Justice and Law Enforcement:
Stabilizing Social Security--Which Wage Measure Would Best Align Benefit Increases With Revenue Increases
IMTEC-85-13, Aug 27, 1985
Pursuant to a congressional request, GAO examined the federally available wage measures to determine which would: (1) provide an accurate alignment of social security benefit payment increases with revenue increases; and (2) be compatible with the wage adjustments that exist in other parts of the social security program.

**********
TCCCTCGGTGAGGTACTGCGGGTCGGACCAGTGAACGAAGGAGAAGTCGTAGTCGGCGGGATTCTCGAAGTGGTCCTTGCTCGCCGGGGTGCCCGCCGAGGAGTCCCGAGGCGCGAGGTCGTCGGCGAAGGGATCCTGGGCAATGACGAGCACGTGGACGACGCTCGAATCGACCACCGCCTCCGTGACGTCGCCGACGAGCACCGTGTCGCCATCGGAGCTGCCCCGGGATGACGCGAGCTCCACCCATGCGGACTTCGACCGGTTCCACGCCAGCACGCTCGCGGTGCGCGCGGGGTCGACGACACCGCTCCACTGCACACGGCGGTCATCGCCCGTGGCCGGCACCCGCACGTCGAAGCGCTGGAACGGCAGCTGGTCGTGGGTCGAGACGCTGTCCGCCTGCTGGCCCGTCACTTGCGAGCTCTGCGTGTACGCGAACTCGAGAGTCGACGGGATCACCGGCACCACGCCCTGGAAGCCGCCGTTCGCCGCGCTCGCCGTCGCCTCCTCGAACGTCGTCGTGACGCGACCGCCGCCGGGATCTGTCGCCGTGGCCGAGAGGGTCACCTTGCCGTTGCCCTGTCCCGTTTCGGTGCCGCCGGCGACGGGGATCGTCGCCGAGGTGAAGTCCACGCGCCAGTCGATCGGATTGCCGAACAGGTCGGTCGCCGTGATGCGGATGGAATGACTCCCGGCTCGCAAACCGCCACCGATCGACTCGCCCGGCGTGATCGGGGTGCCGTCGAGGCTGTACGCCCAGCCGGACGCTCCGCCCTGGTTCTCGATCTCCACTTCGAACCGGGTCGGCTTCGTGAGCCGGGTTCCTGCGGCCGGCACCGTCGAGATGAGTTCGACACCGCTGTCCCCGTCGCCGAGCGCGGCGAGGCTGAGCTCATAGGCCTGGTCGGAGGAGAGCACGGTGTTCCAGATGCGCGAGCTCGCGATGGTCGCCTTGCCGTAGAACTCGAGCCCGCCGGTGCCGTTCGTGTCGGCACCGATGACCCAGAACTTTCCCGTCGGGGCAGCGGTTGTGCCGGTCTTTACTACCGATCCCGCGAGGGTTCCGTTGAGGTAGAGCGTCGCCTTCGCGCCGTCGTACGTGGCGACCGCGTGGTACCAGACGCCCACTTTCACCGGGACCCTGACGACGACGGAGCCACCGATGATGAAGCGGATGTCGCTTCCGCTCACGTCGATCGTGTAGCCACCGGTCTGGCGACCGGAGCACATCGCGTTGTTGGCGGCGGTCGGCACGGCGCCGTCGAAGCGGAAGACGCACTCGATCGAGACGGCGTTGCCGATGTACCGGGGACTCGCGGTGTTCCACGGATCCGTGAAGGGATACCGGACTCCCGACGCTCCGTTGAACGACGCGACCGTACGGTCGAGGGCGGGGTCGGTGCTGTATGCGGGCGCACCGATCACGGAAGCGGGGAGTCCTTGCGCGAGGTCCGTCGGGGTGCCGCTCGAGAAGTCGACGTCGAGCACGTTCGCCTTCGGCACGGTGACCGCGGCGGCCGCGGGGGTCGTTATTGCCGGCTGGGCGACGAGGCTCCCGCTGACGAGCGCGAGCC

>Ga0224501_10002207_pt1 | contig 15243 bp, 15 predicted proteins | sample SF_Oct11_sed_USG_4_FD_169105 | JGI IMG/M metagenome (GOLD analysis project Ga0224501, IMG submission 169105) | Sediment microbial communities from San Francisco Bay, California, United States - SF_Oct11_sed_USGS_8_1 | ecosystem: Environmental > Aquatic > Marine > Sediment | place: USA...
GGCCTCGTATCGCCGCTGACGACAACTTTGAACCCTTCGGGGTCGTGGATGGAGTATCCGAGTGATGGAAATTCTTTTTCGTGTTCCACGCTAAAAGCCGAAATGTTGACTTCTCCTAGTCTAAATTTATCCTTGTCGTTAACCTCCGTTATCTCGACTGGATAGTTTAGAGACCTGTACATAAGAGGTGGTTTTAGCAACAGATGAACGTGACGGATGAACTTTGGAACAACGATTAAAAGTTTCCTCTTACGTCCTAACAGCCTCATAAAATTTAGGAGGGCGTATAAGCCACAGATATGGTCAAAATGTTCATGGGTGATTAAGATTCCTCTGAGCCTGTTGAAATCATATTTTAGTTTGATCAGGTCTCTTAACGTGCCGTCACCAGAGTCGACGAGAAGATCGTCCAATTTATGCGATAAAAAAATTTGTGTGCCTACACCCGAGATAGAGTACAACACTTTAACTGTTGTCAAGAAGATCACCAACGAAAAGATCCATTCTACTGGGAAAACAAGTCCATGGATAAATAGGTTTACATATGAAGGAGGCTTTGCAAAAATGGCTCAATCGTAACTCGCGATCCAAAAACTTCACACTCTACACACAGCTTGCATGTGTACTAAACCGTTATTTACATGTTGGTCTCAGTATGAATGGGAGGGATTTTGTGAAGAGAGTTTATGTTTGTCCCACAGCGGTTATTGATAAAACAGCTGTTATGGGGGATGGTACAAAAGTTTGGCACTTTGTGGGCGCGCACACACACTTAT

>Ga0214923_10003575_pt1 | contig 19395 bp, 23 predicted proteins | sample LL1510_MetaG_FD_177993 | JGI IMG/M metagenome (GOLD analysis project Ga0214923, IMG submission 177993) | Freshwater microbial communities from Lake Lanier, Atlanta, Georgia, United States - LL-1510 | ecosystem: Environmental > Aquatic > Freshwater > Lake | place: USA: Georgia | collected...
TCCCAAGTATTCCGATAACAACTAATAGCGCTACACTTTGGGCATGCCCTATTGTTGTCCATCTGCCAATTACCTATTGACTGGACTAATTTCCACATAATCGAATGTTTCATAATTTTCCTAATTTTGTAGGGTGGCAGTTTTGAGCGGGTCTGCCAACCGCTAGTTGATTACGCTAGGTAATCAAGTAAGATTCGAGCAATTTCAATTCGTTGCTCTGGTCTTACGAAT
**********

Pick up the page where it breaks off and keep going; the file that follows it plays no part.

The President established the National Commission on Social Security Reform due to the continuing deterioration of social security's financial position and the inability of the President and Congress to agree on a solution. The Commission recommended, and Congress enacted, an automatic mechanism to help align annual increases in benefit payments with increases in revenues when the reserves dropped below a specified level. GAO matched eight wage measures against the desirable characteristics in the stabilizer provision and found that the Social Security Administration Index and the Employment Cost Index (ECI) were the most desirable because: (1) both offered the broadest coverage of the work force; (2) both were published in final form rather than in preliminary figures that need revision; and (3) the use of either measure would meet the stabilizer's objective of aligning benefit increases with revenue increases. Although ECI was found to be slightly better, neither index provided a precise alignment since the measurement periods of the indices lag behind the cost-of-living adjustment payment period by almost 2 years. GAO believes that its limited observations did not allow for an appropriate assessment of the impact of different economic conditions on the indices and the social security revenues.